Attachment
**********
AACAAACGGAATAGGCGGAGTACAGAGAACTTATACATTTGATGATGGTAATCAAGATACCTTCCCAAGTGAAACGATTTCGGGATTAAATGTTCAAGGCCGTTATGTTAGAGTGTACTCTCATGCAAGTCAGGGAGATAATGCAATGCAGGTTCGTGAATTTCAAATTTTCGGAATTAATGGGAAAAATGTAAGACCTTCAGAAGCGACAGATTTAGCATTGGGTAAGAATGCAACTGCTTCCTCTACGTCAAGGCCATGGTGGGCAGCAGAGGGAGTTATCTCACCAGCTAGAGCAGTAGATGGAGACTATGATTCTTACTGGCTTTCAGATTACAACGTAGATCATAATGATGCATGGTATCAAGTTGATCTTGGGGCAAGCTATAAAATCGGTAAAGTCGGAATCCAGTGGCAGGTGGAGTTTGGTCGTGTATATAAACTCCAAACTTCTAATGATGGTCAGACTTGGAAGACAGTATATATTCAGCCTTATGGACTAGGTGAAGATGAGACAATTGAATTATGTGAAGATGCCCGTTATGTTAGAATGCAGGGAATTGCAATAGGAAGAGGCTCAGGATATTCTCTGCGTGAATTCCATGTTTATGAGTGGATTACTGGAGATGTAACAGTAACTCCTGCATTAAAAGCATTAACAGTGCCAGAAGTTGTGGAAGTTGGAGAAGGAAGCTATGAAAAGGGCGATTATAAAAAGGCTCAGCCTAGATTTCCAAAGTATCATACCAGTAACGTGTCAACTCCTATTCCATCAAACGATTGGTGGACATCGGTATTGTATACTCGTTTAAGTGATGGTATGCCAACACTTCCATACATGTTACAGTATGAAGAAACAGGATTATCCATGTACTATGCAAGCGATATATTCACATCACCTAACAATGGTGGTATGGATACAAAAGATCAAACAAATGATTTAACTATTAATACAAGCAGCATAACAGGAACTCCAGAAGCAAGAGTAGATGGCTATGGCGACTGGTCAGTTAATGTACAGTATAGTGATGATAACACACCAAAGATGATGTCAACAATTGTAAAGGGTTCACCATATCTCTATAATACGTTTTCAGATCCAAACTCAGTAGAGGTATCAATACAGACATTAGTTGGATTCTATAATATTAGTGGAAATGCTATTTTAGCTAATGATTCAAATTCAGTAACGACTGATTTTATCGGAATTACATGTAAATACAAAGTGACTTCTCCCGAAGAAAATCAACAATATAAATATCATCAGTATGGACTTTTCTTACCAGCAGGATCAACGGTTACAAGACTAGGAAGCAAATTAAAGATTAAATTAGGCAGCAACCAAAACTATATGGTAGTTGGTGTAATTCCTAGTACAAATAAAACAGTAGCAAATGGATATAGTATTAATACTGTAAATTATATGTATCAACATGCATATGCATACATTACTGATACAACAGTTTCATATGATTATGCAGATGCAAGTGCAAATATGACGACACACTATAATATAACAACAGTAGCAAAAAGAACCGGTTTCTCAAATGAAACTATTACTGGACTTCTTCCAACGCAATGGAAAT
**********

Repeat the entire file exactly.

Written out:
AACAAACGGAATAGGCGGAGTACAGAGAACTTATACATTTGATGATGGTAATCAAGATACCTTCCCAAGTGAAACGATTTCGGGATTAAATGTTCAAGGCCGTTATGTTAGAGTGTACTCTCATGCAAGTCAGGGAGATAATGCAATGCAGGTTCGTGAATTTCAAATTTTCGGAATTAATGGGAAAAATGTAAGACCTTCAGAAGCGACAGATTTAGCATTGGGTAAGAATGCAACTGCTTCCTCTACGTCAAGGCCATGGTGGGCAGCAGAGGGAGTTATCTCACCAGCTAGAGCAGTAGATGGAGACTATGATTCTTACTGGCTTTCAGATTACAACGTAGATCATAATGATGCATGGTATCAAGTTGATCTTGGGGCAAGCTATAAAATCGGTAAAGTCGGAATCCAGTGGCAGGTGGAGTTTGGTCGTGTATATAAACTCCAAACTTCTAATGATGGTCAGACTTGGAAGACAGTATATATTCAGCCTTATGGACTAGGTGAAGATGAGACAATTGAATTATGTGAAGATGCCCGTTATGTTAGAATGCAGGGAATTGCAATAGGAAGAGGCTCAGGATATTCTCTGCGTGAATTCCATGTTTATGAGTGGATTACTGGAGATGTAACAGTAACTCCTGCATTAAAAGCATTAACAGTGCCAGAAGTTGTGGAAGTTGGAGAAGGAAGCTATGAAAAGGGCGATTATAAAAAGGCTCAGCCTAGATTTCCAAAGTATCATACCAGTAACGTGTCAACTCCTATTCCATCAAACGATTGGTGGACATCGGTATTGTATACTCGTTTAAGTGATGGTATGCCAACACTTCCATACATGTTACAGTATGAAGAAACAGGATTATCCATGTACTATGCAAGCGATATATTCACATCACCTAACAATGGTGGTATGGATACAAAAGATCAAACAAATGATTTAACTATTAATACAAGCAGCATAACAGGAACTCCAGAAGCAAGAGTAGATGGCTATGGCGACTGGTCAGTTAATGTACAGTATAGTGATGATAACACACCAAAGATGATGTCAACAATTGTAAAGGGTTCACCATATCTCTATAATACGTTTTCAGATCCAAACTCAGTAGAGGTATCAATACAGACATTAGTTGGATTCTATAATATTAGTGGAAATGCTATTTTAGCTAATGATTCAAATTCAGTAACGACTGATTTTATCGGAATTACATGTAAATACAAAGTGACTTCTCCCGAAGAAAATCAACAATATAAATATCATCAGTATGGACTTTTCTTACCAGCAGGATCAACGGTTACAAGACTAGGAAGCAAATTAAAGATTAAATTAGGCAGCAACCAAAACTATATGGTAGTTGGTGTAATTCCTAGTACAAATAAAACAGTAGCAAATGGATATAGTATTAATACTGTAAATTATATGTATCAACATGCATATGCATACATTACTGATACAACAGTTTCATATGATTATGCAGATGCAAGTGCAAATATGACGACACACTATAATATAACAACAGTAGCAAAAAGAACCGGTTTCTCAAATGAAACTATTACTGGACTTCTTCCAACGCAATGGAAAT